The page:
'Dark shift in mood' away from globalisation to hurt Singapore economy

Anti-globalisation trend and technological breakthroughs will redraw economic landscape

Singapore assets under management growth declines year-on-year
Monetary Authority of Singapore (MAS) Reuters

The high level economic strategists in Singapore have warned that the current trend of anti-globalisation momentum across the world will be the greatest challenge to the island republic's economy in the foreseeable future.

The Committee on the Future Economy (CFE), co-chaired by Finance Minister Heng Swee Keat, said in a report on Thursday that apart from technological breakthroughs that redraw the economic landscape, the major threat for Singapore economy emanates from the protectionist policies growing in Europe and the US.

"The anti-globalisation trend will undermine international trade, hurting all economies, but particularly small, open ones like Singapore," the taskforce said in the detailed report on the challenges to Singapore's economic development in future.

The CFE report, which was finalised after more than 80 sessions with several focus groups over a year and a half, said the immediate challenge stems from the tepid growth globally. It also takes note of the changing global value chains and new disruptive technologies that offer to replace whole industries.

The report, however, underlines Singapore's unique strengths, adding that the island economy is poised to tap into growing regional opportunities and deepen and diversify its international connections.

It said enhancing economic integration within the ASEAN grouping and building partnerships in broader Asia will help the economy in future. Singapore will assume ASEAN presidency next year, opening up an avenue to work closely with regional nations.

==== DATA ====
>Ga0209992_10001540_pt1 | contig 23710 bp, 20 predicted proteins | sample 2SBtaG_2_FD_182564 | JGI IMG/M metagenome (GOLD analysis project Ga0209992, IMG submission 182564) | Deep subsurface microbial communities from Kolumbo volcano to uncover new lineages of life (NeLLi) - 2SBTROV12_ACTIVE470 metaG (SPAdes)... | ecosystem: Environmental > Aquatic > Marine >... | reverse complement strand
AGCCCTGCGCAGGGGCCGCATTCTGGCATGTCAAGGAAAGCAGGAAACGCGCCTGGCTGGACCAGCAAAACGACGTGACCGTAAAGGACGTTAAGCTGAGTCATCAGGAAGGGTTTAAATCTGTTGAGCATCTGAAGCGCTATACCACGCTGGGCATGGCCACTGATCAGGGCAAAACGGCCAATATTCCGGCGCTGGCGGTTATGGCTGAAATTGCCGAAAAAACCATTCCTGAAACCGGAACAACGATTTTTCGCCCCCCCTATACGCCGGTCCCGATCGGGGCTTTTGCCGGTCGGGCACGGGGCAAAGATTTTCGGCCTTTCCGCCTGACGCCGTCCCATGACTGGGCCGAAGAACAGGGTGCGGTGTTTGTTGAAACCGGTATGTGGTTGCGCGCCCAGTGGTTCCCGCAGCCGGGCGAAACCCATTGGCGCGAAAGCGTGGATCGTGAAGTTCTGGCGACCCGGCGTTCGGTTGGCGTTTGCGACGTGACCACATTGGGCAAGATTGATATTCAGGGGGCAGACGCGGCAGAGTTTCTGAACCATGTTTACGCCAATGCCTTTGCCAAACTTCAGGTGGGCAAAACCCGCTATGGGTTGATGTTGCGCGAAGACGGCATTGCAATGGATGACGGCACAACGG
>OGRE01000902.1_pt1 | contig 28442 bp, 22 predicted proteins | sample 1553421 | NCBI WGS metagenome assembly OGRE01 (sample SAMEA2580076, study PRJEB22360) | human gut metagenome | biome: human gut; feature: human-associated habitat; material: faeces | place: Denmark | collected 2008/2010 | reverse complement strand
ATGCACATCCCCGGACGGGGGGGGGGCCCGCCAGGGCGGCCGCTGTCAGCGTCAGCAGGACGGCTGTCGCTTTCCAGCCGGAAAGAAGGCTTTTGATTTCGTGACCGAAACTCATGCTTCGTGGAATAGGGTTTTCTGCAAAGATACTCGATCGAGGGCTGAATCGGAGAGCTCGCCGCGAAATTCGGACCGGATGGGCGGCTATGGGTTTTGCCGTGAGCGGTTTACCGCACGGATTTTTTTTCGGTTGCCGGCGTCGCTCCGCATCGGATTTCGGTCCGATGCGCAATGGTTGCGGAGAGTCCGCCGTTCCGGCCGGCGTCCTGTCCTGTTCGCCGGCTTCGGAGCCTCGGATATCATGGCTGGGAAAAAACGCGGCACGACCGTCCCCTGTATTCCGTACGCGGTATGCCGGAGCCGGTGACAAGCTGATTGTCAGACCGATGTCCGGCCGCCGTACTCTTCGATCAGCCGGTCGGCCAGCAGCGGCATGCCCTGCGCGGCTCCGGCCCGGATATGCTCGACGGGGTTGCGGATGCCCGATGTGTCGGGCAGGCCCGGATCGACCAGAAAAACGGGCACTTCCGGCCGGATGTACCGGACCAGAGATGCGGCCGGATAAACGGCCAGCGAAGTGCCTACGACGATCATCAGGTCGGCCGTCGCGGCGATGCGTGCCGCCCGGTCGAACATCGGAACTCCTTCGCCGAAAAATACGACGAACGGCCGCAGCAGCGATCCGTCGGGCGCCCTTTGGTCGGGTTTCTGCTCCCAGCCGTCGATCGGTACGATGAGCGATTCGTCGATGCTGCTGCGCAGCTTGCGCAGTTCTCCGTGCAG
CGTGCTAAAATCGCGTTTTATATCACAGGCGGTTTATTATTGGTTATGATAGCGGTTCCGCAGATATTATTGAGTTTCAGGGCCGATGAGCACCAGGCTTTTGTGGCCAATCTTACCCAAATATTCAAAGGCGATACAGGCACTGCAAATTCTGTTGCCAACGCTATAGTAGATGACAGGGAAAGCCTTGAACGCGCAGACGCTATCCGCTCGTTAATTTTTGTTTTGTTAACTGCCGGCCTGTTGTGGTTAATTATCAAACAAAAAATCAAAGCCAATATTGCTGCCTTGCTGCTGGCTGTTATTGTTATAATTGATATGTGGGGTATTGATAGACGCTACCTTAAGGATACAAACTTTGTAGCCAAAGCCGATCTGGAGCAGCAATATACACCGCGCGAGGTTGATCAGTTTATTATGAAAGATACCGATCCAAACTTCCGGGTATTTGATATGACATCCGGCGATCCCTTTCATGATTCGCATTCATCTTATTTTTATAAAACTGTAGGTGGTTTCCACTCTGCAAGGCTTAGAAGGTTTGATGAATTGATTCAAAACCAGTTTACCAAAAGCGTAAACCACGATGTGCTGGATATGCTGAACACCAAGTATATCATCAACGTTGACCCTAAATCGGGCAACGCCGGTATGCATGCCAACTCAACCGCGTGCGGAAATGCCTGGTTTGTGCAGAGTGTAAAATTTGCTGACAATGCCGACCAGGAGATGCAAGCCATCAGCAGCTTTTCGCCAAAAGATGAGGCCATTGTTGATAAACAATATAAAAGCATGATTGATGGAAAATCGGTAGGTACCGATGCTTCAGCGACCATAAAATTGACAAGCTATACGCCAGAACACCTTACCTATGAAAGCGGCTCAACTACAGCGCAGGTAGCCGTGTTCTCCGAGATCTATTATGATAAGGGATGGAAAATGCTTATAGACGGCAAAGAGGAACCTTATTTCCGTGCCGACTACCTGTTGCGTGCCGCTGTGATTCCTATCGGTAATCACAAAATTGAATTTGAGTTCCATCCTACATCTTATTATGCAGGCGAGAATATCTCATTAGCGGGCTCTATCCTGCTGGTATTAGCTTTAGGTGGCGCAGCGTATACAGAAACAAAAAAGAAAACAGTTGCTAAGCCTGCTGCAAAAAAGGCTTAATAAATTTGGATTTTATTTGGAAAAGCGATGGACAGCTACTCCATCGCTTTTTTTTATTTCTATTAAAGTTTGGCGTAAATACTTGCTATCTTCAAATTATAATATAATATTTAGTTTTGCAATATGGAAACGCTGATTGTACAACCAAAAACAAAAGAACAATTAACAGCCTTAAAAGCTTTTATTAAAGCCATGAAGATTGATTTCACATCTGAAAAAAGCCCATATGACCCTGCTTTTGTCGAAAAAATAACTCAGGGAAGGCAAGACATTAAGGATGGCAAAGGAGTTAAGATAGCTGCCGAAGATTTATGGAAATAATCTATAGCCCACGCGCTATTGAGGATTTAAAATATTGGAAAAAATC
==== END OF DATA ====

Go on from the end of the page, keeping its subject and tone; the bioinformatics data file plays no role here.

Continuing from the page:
Despite the anti-globalisation momentum, it's futile to lose hope on the US and Europe, the report says, pointing out that the western world still has innovative companies and people.

"In the future economy, our people should have deep skills and be learning throughout their lives; our businesses should be innovative and nimble; our city connected and vibrant, continually renewing itself; and our Government coordinated, inclusive and responsive," said the CFE in the report.

The committee recommended a 7-point action plan to take the country through the challenging phase. The major spokes of the strategy are building partnerships, re-skilling the workforce, cultivating strong digital capabilities, and helping industries cope with changes.

Prime Minister Lee Hsien Loong accepted the recommendations of the expert panel and called for a "hard-headed and pragmatic" approach in implementing the proposals, according to Channel News Asia.